The Blue Hour of Peder Severin Krøyer

The Blue Hour of Peder Severin Krøyer
Exhibition Catalog published by Hazan Publishing, Neuilly-sur-Seine, 2021 (in French)

Musée Marmottan Monet and Skagens Kunstmuseer, Paris and Skagen. 2021
224 pp., Paper, €35
ISBN:  978-2-7541-1224-6
Exhibition: Musée Marmottan Monet, Paris, 28 January-25 July; Skagens Kunstmuseer, 2022.

Reviewed by: 
Giovanna L. Costantini
August 2021

The blue hour, from the French l’heure bleue, is the period of twilight before sunrise and after sunset when the sun dips below the horizon far enough for the sun’s blue wavelengths to diffuse across the sky. It is perceived best from the Nordic countries during summer months where twilight lasts longer due to the earth’s position relative to the sun. The phenomenon is especially evident in the fishing village of Skagen, situated at the northernmost tip of Denmark’s Jutland peninsula. There the sun dips only 18 degrees below the horizon, lengthening the dawn and dusk hours in which the air takes on poetic shades of blue.

The Blue Hour of Peder Severin Krøyer accompanies an exhibition presented jointly by the Musée Marmottan Monet in Paris and the Skagens Museum in Denmark. Sponsored by Denmark’s Ministry of Culture and Ministry of Foreign Affairs; the Danish Embassy in Paris; the Danish Agency for Culture and Palaces; and the New Carlsberg Foundation, the exhibition represents the most comprehensive exhibition in France of the paintings of P.S. Krøyer (1851-1909), one of Denmark’s most celebrated modernists. The catalog is announced by Her Majesty Margrethe II, Queen of Denmark, patron of the exhibition, who compares the artist’s deep, intimate rapport with France to longstanding art relationships between France and Denmark. In many ways this close collaboration between the Musée Marmottan Monet and the Skagens Museum reflects a centuries-old friendship between the two countries, extensive cultural ties and a shared artistic heritage likened to the meeting of two seas that come together at the Skagen promontory.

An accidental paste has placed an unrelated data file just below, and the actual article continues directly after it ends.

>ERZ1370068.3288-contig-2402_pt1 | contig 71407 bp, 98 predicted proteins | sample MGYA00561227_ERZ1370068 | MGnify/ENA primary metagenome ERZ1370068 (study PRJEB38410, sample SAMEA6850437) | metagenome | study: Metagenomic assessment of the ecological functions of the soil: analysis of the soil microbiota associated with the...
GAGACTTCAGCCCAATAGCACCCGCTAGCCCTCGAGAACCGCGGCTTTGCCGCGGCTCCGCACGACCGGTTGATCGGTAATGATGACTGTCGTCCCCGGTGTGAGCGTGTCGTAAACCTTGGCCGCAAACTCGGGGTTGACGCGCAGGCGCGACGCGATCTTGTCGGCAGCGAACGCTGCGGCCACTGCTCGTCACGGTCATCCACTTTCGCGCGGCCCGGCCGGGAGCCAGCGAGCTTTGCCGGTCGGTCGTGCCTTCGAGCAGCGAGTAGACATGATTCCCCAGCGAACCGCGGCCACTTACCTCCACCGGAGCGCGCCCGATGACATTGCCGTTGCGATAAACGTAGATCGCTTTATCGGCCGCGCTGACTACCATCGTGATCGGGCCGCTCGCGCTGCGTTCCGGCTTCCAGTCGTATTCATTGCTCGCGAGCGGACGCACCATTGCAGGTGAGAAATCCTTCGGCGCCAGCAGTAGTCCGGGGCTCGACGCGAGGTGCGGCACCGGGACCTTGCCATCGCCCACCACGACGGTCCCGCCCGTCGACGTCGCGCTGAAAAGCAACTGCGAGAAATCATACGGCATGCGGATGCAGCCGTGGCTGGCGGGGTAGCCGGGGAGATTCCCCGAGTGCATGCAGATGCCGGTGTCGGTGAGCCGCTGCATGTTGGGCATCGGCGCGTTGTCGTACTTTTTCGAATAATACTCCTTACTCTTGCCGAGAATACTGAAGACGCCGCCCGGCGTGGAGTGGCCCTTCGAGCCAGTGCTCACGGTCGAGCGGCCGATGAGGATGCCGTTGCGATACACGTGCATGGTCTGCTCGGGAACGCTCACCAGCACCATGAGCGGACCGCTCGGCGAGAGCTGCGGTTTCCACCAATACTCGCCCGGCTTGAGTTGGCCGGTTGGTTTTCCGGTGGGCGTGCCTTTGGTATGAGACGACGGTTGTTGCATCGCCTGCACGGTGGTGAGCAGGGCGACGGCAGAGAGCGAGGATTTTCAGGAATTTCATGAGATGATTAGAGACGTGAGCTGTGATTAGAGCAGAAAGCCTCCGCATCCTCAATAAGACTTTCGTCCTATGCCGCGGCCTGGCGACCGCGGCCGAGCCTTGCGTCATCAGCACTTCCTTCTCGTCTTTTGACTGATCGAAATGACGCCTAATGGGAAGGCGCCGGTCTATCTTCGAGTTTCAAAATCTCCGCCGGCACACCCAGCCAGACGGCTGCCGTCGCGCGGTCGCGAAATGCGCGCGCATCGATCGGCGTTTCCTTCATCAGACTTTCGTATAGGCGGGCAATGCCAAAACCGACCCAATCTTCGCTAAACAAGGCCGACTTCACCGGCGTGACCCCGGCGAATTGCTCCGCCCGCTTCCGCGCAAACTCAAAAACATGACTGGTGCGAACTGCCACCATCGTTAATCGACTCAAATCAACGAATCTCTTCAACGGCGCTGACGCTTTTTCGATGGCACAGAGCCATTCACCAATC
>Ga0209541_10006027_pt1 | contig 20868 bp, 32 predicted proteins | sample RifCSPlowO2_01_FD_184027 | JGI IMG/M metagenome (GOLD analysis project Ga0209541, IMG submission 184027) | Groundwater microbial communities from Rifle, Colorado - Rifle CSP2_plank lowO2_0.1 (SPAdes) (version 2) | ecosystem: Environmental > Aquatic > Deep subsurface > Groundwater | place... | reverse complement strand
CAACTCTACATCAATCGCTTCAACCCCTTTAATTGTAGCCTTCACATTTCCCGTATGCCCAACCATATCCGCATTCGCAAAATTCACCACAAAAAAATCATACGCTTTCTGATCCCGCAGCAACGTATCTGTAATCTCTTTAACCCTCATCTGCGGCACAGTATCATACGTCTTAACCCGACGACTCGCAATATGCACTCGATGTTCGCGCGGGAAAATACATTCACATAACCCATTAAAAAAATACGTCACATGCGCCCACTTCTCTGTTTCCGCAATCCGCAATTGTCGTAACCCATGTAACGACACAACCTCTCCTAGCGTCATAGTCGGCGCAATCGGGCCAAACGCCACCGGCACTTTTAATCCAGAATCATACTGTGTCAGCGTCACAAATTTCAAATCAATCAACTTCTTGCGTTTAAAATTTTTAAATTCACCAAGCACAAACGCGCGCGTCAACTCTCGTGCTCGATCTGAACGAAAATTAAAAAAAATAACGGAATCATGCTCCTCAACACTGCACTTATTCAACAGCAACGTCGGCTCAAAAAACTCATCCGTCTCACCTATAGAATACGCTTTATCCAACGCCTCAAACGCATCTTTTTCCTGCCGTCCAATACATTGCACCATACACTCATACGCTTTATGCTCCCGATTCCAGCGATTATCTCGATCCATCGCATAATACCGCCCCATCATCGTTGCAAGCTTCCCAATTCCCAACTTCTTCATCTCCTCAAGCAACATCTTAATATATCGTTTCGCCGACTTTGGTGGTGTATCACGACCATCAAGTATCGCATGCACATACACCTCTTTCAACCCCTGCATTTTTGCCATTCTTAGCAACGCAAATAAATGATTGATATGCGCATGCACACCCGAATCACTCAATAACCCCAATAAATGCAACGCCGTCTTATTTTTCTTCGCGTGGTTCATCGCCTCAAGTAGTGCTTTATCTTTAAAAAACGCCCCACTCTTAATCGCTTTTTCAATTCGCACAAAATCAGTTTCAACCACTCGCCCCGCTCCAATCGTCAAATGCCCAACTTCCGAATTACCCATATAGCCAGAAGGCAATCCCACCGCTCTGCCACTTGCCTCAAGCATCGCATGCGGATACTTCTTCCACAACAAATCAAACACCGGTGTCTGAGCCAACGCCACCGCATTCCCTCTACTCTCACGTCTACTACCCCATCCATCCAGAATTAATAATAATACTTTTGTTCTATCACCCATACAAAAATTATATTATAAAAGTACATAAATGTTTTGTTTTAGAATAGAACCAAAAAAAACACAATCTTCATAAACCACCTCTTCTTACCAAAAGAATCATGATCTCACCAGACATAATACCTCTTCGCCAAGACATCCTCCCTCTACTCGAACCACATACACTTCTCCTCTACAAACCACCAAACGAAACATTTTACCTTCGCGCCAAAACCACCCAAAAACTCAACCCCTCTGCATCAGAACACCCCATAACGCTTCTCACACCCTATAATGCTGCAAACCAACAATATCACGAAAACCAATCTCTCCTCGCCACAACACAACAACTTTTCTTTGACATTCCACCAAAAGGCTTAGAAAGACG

As contemporaries, Monet and Krøyer represent distinct trajectories of modernist naturalism liberated from an entrenched beaux-art tradition that emerged en plein air in both countries in the later nineteenth century. Each artist encounters a certain quality of life within his immediate milieu, whether among the fishermen and artist colonies of the Danish coast, or the fields, riverbanks, and gardens of the Paris environs. While their aesthetic choices reflect national propensities, they are similarly oriented towards an aestheticized vision of the real world. With realism and Impressionism variations upon the theme of naturalism, each artist is attuned to inherent properties of light manifest in color, to color theory and color value, to the properties of pigments, and to opacity and transparency. Each involves himself with refractive and reflective surfaces, color contrasts, emotivity, sensation.  Their finely nuanced visual perceptions remain subjective, emotive, unique unto themselves.